Usually, graphics information that is going to be displayed onto the display device is first stored in the system memory, and then transferred to a first-in-first-out (FIFO) buffer. A FIFO buffer display mechanism can make a request to access a system memory, and fill up its FIFO buffer with the graphic information. To a better explanation, the FIFO buffer display mechanism may be appreciated by a water tank analogy. Similar to water draining out from the bottom of a water tank at a constant rate and occasionally refilling from the top of the water tank, the FIFO display mechanism dumps image data to a display device at an invariant rate, and every so often receives image data from the system memory. Both the standalone graphics processing unit (as depicted in FIG. 1) and the on-chipset graphics processing unit (as depicted in FIG. 2) can directly access the system memory through the memory controller in the system chipset. In other words, the request of a system memory access can be made by the graphics processing unit (or the graphics card) without going through the CPU.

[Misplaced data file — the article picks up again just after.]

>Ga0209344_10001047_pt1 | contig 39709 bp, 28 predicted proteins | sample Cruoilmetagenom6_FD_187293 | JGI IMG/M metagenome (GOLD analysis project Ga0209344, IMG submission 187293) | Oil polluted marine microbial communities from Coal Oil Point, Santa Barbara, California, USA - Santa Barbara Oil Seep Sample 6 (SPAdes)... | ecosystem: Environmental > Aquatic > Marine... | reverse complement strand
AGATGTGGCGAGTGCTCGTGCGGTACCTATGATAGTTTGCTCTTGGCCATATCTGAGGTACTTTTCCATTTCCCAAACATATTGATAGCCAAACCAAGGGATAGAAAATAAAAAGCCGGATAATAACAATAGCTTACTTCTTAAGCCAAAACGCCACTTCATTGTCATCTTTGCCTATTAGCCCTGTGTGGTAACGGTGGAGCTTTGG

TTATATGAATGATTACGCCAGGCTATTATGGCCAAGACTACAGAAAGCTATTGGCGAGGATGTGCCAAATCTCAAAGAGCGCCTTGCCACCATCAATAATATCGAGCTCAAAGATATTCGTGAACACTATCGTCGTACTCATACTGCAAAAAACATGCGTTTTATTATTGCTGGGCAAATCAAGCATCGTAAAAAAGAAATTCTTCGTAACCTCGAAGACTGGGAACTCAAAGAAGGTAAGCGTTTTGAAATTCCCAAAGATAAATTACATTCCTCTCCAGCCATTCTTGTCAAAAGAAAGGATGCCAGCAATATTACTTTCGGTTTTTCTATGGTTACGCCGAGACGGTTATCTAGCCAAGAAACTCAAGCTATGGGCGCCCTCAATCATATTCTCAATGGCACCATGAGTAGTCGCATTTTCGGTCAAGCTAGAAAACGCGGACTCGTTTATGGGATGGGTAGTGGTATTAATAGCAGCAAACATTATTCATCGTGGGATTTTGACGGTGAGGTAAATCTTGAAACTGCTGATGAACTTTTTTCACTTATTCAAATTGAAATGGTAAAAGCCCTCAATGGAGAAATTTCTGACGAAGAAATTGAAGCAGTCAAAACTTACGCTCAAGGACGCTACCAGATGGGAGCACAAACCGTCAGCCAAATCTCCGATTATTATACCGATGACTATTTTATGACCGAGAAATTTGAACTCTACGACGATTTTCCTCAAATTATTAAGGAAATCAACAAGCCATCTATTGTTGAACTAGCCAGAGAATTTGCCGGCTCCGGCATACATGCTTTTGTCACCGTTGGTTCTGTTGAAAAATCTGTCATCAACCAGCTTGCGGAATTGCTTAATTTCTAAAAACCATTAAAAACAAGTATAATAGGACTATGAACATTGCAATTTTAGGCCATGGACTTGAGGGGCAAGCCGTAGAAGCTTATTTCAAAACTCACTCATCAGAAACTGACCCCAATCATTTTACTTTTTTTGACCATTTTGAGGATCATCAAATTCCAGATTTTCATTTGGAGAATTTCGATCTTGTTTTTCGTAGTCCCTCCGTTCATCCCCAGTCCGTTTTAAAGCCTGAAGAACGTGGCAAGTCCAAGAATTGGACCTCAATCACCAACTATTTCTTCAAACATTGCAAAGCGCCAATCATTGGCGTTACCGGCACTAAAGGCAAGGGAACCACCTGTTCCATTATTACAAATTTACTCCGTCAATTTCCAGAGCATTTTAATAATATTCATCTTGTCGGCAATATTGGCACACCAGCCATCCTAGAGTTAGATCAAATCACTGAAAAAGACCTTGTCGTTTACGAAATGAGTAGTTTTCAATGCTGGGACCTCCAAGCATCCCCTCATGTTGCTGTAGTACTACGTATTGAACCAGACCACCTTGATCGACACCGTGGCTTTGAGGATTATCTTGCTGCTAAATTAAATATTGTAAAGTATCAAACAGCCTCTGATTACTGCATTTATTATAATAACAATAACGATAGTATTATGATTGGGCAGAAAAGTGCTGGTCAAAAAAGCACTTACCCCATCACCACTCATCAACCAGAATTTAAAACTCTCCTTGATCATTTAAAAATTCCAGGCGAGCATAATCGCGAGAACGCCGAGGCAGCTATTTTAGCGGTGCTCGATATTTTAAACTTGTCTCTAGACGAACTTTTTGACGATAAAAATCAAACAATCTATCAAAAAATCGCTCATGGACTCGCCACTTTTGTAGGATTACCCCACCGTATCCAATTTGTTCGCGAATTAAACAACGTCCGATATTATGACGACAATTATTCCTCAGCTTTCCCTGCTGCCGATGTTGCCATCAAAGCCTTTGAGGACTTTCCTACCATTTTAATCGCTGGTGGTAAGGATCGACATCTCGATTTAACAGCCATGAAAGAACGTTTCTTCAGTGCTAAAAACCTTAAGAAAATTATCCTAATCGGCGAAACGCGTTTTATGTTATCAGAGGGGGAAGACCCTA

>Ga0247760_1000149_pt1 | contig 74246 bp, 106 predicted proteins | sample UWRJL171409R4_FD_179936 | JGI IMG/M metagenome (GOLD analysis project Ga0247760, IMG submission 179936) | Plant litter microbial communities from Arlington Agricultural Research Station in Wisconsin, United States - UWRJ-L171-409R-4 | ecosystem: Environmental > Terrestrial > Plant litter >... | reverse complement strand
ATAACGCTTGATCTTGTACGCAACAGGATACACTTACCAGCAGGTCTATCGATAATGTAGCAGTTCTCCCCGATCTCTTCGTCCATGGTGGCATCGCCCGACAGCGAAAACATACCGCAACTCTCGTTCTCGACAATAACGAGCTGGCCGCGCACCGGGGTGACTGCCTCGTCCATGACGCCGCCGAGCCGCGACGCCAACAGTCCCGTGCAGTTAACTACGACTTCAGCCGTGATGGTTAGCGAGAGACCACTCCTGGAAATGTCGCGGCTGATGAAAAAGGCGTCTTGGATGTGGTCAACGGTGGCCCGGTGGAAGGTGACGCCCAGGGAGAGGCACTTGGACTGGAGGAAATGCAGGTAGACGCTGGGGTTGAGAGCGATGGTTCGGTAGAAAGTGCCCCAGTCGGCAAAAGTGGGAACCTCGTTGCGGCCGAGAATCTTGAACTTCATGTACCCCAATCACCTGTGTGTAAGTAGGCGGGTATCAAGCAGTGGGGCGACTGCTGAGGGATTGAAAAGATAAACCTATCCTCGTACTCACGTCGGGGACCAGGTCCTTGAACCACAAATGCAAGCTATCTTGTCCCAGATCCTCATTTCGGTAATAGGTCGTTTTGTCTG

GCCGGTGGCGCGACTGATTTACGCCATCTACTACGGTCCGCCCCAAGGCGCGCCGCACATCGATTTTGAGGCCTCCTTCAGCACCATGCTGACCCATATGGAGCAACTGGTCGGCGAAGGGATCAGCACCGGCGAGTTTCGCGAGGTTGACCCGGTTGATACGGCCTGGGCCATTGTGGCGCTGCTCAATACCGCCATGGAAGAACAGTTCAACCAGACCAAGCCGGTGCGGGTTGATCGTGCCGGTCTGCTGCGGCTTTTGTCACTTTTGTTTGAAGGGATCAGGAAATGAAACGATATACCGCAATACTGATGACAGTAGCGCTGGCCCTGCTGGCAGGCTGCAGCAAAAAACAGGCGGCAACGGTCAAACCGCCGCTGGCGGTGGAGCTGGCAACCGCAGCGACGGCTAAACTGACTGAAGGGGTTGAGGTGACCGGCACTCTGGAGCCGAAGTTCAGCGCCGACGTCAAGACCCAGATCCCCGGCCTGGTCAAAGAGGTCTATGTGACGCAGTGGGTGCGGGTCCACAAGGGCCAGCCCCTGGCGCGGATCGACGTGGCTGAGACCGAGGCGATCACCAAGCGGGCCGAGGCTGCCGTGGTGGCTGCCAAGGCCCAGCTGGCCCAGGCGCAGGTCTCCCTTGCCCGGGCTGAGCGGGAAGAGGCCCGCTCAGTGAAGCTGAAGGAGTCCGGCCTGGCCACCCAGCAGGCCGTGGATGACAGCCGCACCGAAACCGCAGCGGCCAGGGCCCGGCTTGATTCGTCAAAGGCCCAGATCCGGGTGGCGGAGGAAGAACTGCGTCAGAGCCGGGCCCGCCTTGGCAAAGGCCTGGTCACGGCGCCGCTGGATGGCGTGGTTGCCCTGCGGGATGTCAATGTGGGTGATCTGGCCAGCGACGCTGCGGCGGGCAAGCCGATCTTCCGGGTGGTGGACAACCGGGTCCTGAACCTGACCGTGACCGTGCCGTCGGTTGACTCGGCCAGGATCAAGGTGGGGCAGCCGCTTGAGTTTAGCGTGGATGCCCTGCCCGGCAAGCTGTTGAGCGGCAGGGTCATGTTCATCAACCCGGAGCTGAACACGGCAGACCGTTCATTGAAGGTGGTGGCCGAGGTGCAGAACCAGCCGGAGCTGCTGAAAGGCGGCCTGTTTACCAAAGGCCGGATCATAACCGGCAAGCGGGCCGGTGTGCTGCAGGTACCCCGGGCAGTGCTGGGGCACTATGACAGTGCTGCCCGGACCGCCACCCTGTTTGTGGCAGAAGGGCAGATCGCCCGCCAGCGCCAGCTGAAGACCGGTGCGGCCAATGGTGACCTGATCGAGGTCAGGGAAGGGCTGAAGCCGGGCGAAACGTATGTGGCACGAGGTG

In addition to the computer system architectures demonstrated in FIG. 1 and FIG. 2, there are other computer system architectures in use. For instance, two of those computer system architectures are presented in FIG. 3 and FIG. 4. In FIG. 3, computer system architecture 30 is similar to the standalone graphics processing unit computer system 10 shown in FIG. 1 except that a system memory 34 is directly connected to a CPU 31 via a built-in memory controller 38. As the same in FIG. 4 and FIG. 2, both computer system architectures have their graphics processing units built into the system chipset, but in FIG. 4, the memory controller 46 is inside the CPU 41 and the system memory 44 is directly coupled to the CPU 41 via the built-in memory controller 46. Note that with the computer system architectures sketched in FIG. 3 and FIG. 4, a system memory access requested by the graphics processing units has to go through not only the system chipset but also the CPUs.